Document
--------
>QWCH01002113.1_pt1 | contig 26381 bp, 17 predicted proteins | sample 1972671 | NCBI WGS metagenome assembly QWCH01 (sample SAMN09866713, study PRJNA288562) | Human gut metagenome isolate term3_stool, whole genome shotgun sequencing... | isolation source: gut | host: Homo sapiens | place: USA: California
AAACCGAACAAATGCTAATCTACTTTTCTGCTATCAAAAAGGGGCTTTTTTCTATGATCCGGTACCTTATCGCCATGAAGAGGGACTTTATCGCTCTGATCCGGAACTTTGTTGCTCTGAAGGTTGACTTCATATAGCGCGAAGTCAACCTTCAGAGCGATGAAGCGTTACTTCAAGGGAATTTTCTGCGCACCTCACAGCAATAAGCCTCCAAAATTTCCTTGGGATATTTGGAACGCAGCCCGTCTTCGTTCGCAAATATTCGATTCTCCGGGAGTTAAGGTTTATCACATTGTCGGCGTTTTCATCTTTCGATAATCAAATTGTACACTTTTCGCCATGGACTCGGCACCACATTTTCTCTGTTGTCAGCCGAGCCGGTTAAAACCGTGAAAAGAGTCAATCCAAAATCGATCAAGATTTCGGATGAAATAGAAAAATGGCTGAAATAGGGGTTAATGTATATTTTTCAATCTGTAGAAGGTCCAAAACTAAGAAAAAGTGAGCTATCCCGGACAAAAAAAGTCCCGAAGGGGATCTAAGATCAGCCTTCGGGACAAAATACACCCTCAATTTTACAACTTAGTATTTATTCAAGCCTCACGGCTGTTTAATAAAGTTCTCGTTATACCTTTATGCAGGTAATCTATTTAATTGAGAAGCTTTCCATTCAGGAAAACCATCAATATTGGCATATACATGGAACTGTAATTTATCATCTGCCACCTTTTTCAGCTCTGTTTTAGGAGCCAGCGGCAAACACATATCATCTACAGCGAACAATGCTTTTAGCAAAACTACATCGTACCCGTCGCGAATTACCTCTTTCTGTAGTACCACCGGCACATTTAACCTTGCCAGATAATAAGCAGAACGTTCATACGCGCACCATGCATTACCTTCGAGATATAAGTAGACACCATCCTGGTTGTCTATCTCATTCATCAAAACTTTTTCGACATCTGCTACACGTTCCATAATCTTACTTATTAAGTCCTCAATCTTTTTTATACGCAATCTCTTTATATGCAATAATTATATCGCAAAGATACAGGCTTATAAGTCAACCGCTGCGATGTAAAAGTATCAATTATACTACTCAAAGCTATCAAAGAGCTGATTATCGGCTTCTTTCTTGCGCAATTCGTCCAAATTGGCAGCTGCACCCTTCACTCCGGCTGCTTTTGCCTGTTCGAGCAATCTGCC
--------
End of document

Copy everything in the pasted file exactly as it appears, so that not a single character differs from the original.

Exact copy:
>QWCH01002113.1_pt1 | contig 26381 bp, 17 predicted proteins | sample 1972671 | NCBI WGS metagenome assembly QWCH01 (sample SAMN09866713, study PRJNA288562) | Human gut metagenome isolate term3_stool, whole genome shotgun sequencing... | isolation source: gut | host: Homo sapiens | place: USA: California
AAACCGAACAAATGCTAATCTACTTTTCTGCTATCAAAAAGGGGCTTTTTTCTATGATCCGGTACCTTATCGCCATGAAGAGGGACTTTATCGCTCTGATCCGGAACTTTGTTGCTCTGAAGGTTGACTTCATATAGCGCGAAGTCAACCTTCAGAGCGATGAAGCGTTACTTCAAGGGAATTTTCTGCGCACCTCACAGCAATAAGCCTCCAAAATTTCCTTGGGATATTTGGAACGCAGCCCGTCTTCGTTCGCAAATATTCGATTCTCCGGGAGTTAAGGTTTATCACATTGTCGGCGTTTTCATCTTTCGATAATCAAATTGTACACTTTTCGCCATGGACTCGGCACCACATTTTCTCTGTTGTCAGCCGAGCCGGTTAAAACCGTGAAAAGAGTCAATCCAAAATCGATCAAGATTTCGGATGAAATAGAAAAATGGCTGAAATAGGGGTTAATGTATATTTTTCAATCTGTAGAAGGTCCAAAACTAAGAAAAAGTGAGCTATCCCGGACAAAAAAAGTCCCGAAGGGGATCTAAGATCAGCCTTCGGGACAAAATACACCCTCAATTTTACAACTTAGTATTTATTCAAGCCTCACGGCTGTTTAATAAAGTTCTCGTTATACCTTTATGCAGGTAATCTATTTAATTGAGAAGCTTTCCATTCAGGAAAACCATCAATATTGGCATATACATGGAACTGTAATTTATCATCTGCCACCTTTTTCAGCTCTGTTTTAGGAGCCAGCGGCAAACACATATCATCTACAGCGAACAATGCTTTTAGCAAAACTACATCGTACCCGTCGCGAATTACCTCTTTCTGTAGTACCACCGGCACATTTAACCTTGCCAGATAATAAGCAGAACGTTCATACGCGCACCATGCATTACCTTCGAGATATAAGTAGACACCATCCTGGTTGTCTATCTCATTCATCAAAACTTTTTCGACATCTGCTACACGTTCCATAATCTTACTTATTAAGTCCTCAATCTTTTTTATACGCAATCTCTTTATATGCAATAATTATATCGCAAAGATACAGGCTTATAAGTCAACCGCTGCGATGTAAAAGTATCAATTATACTACTCAAAGCTATCAAAGAGCTGATTATCGGCTTCTTTCTTGCGCAATTCGTCCAAATTGGCAGCTGCACCCTTCACTCCGGCTGCTTTTGCCTGTTCGAGCAATCTGCC